Prevention and Management of Silica Scaling in Membrane Distillation Using pH Adjustment

Craig Turchi, John Bush, Johan Vanneste, Emily Gustafson, Christopher Waechter, David Jassby, Tzahi Cath

Research output: Contribution to journalArticlepeer-review

71 Scopus Citations


Membrane scaling by silica is a major challenge in desalination, particularly for inland desalination of brackish groundwater or geothermal water, which often contain high concentrations of silica and dissolved solids. Adjustment of feed pH may reduce silica scaling risk, which is important for inland facilities that operate at high water recoveries to reduce brine disposal costs. However, water recovery of reverse osmosis is also limited due to increased osmotic pressure with feed water concentration. Membrane distillation (MD) is a thermally driven membrane desalination technique that is not limited by increased osmotic pressure of the feed. In this investigation, pH adjustment was tested as a strategy to reduce silica scaling risk in the MD process. With feed water pH less than 5 or higher than 10, scaling impacts were negligible at silica concentrations up to 600 mg/L. Scaling rates were highest at neutral pH between 6 and 8. Cleaning strategies were also explored to remove silica scale from membranes. Cleaning using NaOH solutions at pH higher than 11 to induce dissolution of silica scale was effective at temporarily restoring performance; however, some silica remained on membrane surfaces and scaling upon re-exposure to supersaturated silica concentrations occurred faster than with new membranes.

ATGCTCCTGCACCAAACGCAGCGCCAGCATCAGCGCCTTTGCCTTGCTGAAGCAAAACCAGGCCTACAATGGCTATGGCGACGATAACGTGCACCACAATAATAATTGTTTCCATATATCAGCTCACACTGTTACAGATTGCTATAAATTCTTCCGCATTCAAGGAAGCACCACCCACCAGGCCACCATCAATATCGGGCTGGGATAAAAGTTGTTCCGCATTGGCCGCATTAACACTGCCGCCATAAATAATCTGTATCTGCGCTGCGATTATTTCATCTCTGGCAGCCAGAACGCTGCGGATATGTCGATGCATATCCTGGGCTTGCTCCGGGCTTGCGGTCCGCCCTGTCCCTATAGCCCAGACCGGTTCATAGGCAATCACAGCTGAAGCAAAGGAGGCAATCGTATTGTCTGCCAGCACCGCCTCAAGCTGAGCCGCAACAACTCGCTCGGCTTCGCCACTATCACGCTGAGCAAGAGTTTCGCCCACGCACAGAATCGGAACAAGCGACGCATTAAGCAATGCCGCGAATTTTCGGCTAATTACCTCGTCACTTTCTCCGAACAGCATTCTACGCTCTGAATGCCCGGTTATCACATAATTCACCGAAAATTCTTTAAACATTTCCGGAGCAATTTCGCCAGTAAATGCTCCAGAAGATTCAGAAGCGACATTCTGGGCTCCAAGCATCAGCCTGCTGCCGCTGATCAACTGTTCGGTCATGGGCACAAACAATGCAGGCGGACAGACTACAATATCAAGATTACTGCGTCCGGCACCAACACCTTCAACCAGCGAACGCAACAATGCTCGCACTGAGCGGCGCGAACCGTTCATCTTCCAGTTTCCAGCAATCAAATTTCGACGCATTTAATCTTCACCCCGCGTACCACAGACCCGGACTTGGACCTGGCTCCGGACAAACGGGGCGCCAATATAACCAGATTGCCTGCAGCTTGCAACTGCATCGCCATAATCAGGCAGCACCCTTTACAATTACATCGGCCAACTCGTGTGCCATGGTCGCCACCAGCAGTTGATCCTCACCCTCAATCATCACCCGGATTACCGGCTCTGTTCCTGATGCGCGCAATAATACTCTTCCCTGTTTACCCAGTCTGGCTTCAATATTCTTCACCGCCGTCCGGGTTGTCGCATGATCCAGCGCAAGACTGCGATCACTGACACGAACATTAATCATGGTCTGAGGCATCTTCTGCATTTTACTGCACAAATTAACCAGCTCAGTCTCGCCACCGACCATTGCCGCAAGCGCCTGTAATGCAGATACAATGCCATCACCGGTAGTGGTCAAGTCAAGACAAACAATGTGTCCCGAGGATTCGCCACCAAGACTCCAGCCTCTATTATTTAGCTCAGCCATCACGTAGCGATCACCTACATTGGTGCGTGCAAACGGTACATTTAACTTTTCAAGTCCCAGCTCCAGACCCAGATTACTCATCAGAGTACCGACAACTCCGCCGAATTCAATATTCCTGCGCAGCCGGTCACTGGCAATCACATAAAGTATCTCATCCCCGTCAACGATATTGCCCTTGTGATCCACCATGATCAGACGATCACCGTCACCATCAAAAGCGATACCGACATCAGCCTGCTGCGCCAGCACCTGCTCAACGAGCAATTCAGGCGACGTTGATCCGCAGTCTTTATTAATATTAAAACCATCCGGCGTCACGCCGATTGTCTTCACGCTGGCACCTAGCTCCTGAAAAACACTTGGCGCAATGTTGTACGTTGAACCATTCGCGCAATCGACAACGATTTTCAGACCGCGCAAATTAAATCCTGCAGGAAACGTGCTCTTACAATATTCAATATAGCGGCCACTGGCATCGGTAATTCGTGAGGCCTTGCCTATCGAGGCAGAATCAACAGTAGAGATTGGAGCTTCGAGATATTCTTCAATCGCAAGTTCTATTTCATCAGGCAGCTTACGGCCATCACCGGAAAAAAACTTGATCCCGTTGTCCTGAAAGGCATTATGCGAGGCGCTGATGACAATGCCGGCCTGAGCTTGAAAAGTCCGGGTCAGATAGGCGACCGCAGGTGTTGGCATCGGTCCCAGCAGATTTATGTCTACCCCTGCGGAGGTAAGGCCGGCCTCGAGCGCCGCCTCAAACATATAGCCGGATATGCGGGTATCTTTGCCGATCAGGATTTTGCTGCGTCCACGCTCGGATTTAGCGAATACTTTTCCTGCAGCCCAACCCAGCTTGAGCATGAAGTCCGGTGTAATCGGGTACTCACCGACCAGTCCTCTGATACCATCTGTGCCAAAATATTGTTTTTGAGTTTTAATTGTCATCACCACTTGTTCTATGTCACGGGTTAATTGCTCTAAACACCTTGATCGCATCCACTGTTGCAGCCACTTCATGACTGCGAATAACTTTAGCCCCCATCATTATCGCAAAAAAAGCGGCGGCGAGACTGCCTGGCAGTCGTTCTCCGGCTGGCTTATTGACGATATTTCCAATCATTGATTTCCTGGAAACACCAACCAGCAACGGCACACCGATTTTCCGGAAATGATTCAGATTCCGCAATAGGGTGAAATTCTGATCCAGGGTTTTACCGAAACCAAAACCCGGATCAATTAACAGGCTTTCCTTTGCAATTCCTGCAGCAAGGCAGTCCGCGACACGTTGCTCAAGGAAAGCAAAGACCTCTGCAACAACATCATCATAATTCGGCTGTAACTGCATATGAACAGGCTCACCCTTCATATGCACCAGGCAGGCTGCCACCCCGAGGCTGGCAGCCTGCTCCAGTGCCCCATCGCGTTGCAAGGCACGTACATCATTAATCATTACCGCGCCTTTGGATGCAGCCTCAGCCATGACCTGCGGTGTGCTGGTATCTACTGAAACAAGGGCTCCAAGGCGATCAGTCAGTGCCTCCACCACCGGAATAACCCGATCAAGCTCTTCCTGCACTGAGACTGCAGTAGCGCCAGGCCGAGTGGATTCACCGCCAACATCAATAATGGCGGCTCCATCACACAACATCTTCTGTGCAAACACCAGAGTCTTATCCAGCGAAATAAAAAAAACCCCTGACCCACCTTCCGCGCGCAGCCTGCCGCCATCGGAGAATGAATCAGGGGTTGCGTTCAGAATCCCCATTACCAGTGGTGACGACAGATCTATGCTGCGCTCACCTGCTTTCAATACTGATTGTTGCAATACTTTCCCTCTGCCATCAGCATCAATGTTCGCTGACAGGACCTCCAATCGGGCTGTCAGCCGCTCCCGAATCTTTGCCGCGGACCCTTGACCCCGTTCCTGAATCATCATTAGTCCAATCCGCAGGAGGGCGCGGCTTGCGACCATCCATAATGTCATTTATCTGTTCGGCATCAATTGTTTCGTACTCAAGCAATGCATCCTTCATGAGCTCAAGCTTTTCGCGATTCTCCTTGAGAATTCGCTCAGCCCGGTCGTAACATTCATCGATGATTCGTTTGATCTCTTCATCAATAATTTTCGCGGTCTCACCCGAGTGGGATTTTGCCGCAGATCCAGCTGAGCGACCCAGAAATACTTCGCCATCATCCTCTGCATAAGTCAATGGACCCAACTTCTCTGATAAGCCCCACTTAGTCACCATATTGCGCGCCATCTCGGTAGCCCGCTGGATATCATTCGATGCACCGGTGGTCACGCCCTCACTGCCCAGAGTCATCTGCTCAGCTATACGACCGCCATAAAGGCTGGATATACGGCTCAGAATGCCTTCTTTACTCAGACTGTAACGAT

Original languageAmerican English
Pages (from-to)366-377
Number of pages12
JournalJournal of Membrane Science
StatePublished - 15 May 2018

Bibliographical note

Publisher Copyright:
© 2018 Elsevier B.V.

NREL Publication Number

  • NREL/JA-5500-71164


  • Membrane cleaning
  • Membrane distillation
  • Membrane fouling
  • Membrane scaling
  • Silica


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